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Azeri axe murderer, and confronting the IMF – last week’s lead stories

September 10th, 2012

The dominant themes in Hungarian politics last week, the extradition of the Azeri murderer and the Prime Minister’s stance on the IMF talks are interpreted along political lines: commentators on the left call Orbán names including “traitor” and “liar”, while the premier’s supporters argue that critics on the left have no national feelings at all.

Ramil Safarov, the Azeri soldier sentenced by a Hungarian court to life in prison for murdering an Armenian lieutenant with an axe in 2004, was handed over to the Azeri authorities on August 31st, where he was immediately released and celebrated as a national hero. The incident provoked strong anti-Hungarian sentiment in Armenia and frowns in several NATO countries, as well as in Russia (see BudaPost September 1, 3 and 5).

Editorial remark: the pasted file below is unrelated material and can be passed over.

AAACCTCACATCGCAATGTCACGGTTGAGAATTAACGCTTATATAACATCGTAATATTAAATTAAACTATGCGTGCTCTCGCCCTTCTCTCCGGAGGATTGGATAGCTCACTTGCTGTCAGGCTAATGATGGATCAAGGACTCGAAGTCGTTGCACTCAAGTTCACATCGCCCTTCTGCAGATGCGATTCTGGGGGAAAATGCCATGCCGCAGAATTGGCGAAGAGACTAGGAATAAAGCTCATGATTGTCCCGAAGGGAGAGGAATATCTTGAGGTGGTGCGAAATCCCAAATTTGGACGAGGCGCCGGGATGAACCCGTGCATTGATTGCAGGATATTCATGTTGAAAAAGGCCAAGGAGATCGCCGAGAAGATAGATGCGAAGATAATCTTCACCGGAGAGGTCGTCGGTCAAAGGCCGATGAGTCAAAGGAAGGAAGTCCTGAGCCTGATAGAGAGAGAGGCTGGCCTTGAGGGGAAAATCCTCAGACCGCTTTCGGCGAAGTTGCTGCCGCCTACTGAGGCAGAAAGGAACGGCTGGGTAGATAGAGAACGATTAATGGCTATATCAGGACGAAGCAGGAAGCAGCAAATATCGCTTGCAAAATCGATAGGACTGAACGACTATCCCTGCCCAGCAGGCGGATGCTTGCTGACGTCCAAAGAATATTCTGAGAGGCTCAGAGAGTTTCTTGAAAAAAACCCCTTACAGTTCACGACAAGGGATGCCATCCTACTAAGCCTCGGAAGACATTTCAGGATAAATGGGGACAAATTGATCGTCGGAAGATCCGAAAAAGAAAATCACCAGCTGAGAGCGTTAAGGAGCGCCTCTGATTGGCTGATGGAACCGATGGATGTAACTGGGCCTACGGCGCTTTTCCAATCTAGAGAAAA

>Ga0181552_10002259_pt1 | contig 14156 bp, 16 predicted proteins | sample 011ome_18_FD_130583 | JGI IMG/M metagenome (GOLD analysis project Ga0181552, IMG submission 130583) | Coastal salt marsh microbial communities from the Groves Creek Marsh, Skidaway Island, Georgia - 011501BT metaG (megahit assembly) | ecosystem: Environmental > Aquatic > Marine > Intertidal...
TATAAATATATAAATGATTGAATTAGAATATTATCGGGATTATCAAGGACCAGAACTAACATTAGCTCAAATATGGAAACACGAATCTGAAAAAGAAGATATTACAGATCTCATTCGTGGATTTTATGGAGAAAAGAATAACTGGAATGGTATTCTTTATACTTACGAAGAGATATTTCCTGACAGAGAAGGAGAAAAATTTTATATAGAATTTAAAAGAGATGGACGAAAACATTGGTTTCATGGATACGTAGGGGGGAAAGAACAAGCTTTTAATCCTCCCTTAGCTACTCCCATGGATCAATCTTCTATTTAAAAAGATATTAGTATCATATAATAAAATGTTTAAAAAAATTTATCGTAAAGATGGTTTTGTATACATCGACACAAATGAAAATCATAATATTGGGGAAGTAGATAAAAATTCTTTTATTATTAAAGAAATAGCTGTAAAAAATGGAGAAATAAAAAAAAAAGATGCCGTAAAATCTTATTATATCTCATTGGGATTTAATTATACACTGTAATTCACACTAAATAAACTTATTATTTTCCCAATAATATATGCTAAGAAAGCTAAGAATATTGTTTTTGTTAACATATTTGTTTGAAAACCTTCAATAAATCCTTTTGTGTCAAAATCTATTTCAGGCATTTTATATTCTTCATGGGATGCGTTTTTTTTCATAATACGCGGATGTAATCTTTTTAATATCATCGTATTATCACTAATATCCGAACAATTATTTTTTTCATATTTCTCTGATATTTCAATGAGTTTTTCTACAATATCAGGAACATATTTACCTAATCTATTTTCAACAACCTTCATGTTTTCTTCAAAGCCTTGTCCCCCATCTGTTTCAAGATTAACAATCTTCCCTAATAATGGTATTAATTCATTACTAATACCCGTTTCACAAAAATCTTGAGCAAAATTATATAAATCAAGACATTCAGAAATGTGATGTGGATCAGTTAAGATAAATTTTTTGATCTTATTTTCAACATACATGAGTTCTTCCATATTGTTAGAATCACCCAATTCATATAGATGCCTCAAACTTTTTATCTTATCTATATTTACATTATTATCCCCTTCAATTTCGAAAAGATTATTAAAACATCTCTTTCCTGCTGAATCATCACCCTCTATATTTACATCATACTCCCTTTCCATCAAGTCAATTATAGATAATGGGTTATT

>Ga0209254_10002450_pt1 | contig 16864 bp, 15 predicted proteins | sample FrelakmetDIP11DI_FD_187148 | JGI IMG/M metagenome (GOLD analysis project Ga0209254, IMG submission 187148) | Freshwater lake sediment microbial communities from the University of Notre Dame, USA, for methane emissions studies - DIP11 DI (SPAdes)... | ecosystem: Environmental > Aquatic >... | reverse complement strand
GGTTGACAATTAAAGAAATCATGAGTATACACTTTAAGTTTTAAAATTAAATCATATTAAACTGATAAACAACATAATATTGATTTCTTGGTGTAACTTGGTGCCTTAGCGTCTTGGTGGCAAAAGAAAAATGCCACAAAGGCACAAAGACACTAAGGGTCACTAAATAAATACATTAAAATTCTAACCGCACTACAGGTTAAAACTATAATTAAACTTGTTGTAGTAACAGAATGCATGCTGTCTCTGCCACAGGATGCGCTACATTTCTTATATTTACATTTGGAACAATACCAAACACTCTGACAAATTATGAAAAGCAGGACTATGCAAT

The print edition of the left-liberal weekly Magyar Narancs runs a picture of an axe with a price tag of 3 billion dollars on its front cover, under the title “Betrayal – Viktor Orbán and the axe murderer.” An editorial with the same title argues that Mr Orbán acted immorally when he took the decision to hand over the murderer to Azerbaijan. The Hungarian court rejected Safarov’s defence that he had PTSD and was traumatized by the Armenian-Azeri conflict, and, further, that he had acted as a soldier. On the contrary, the court ruled that Safarov’s “perverted code of honour” made his crime even more heinous. Magyar Narancs believes the Prime Minister sent “down the drain” this very sound judgement, relativizing the principle that a murderer should spend his time in prison as ordered by the court. The editor suspects that Mr Orbán wanted to use the loan expected from Azerbaijan to buy time until he can “plunder the currency reserves of the Hungarian National Bank”. (The term of the current Bank Chairman András Simor, who has been at loggerheads with the government from the very start, will expire in March next year.) Magyar Narancs accuses Viktor Orbán of having “abolished” the Ministry of Foreign Affairs, for the author takes for granted that the Prime Minister did not consult his Foreign Minister. Orbán “in fact dismissed his Foreign Minister and put his brainless and loyal talking machine, (State Secretary for international and economic relations) Péter Szijjártó, in charge of Hungary’s foreign relations. Magyar Narancs does not however find Foreign Minister János Martonyi blameless, as he did not resign when he realized that he could not prevent the “sale of a murderer”. Finally, Magyar Narancs continues, relentlessly, Viktor Orbán “abolished Hungary’s reputation as a respectable nation”, as he did not give a thought to where Hungary would end up in the eyes of “the democratic nations of the world “.